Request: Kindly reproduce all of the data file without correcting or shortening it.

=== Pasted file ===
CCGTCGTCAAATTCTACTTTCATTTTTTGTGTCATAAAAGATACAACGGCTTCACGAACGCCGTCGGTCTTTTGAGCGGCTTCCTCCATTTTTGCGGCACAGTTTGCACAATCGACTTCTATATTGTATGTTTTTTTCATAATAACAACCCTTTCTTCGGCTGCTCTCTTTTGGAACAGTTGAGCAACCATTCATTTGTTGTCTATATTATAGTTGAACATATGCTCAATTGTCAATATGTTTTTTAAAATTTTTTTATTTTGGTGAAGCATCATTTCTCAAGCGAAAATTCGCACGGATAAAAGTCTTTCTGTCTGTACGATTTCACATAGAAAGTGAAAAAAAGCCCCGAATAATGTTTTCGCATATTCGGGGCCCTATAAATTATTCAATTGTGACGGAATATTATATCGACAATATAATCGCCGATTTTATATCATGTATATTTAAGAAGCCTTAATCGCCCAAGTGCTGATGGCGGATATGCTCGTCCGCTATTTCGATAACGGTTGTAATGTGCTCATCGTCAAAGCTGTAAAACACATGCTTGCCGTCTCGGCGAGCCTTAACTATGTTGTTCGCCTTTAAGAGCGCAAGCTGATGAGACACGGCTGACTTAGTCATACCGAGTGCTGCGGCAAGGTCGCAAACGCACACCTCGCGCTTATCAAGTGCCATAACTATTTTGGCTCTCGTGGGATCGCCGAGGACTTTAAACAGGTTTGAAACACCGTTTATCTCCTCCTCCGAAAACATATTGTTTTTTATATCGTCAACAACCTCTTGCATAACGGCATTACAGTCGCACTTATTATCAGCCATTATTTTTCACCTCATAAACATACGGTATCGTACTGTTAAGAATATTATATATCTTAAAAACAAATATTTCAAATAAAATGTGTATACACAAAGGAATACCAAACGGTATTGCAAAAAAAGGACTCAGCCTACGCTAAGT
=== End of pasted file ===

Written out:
CCGTCGTCAAATTCTACTTTCATTTTTTGTGTCATAAAAGATACAACGGCTTCACGAACGCCGTCGGTCTTTTGAGCGGCTTCCTCCATTTTTGCGGCACAGTTTGCACAATCGACTTCTATATTGTATGTTTTTTTCATAATAACAACCCTTTCTTCGGCTGCTCTCTTTTGGAACAGTTGAGCAACCATTCATTTGTTGTCTATATTATAGTTGAACATATGCTCAATTGTCAATATGTTTTTTAAAATTTTTTTATTTTGGTGAAGCATCATTTCTCAAGCGAAAATTCGCACGGATAAAAGTCTTTCTGTCTGTACGATTTCACATAGAAAGTGAAAAAAAGCCCCGAATAATGTTTTCGCATATTCGGGGCCCTATAAATTATTCAATTGTGACGGAATATTATATCGACAATATAATCGCCGATTTTATATCATGTATATTTAAGAAGCCTTAATCGCCCAAGTGCTGATGGCGGATATGCTCGTCCGCTATTTCGATAACGGTTGTAATGTGCTCATCGTCAAAGCTGTAAAACACATGCTTGCCGTCTCGGCGAGCCTTAACTATGTTGTTCGCCTTTAAGAGCGCAAGCTGATGAGACACGGCTGACTTAGTCATACCGAGTGCTGCGGCAAGGTCGCAAACGCACACCTCGCGCTTATCAAGTGCCATAACTATTTTGGCTCTCGTGGGATCGCCGAGGACTTTAAACAGGTTTGAAACACCGTTTATCTCCTCCTCCGAAAACATATTGTTTTTTATATCGTCAACAACCTCTTGCATAACGGCATTACAGTCGCACTTATTATCAGCCATTATTTTTCACCTCATAAACATACGGTATCGTACTGTTAAGAATATTATATATCTTAAAAACAAATATTTCAAATAAAATGTGTATACACAAAGGAATACCAAACGGTATTGCAAAAAAAGGACTCAGCCTACGCTAAGT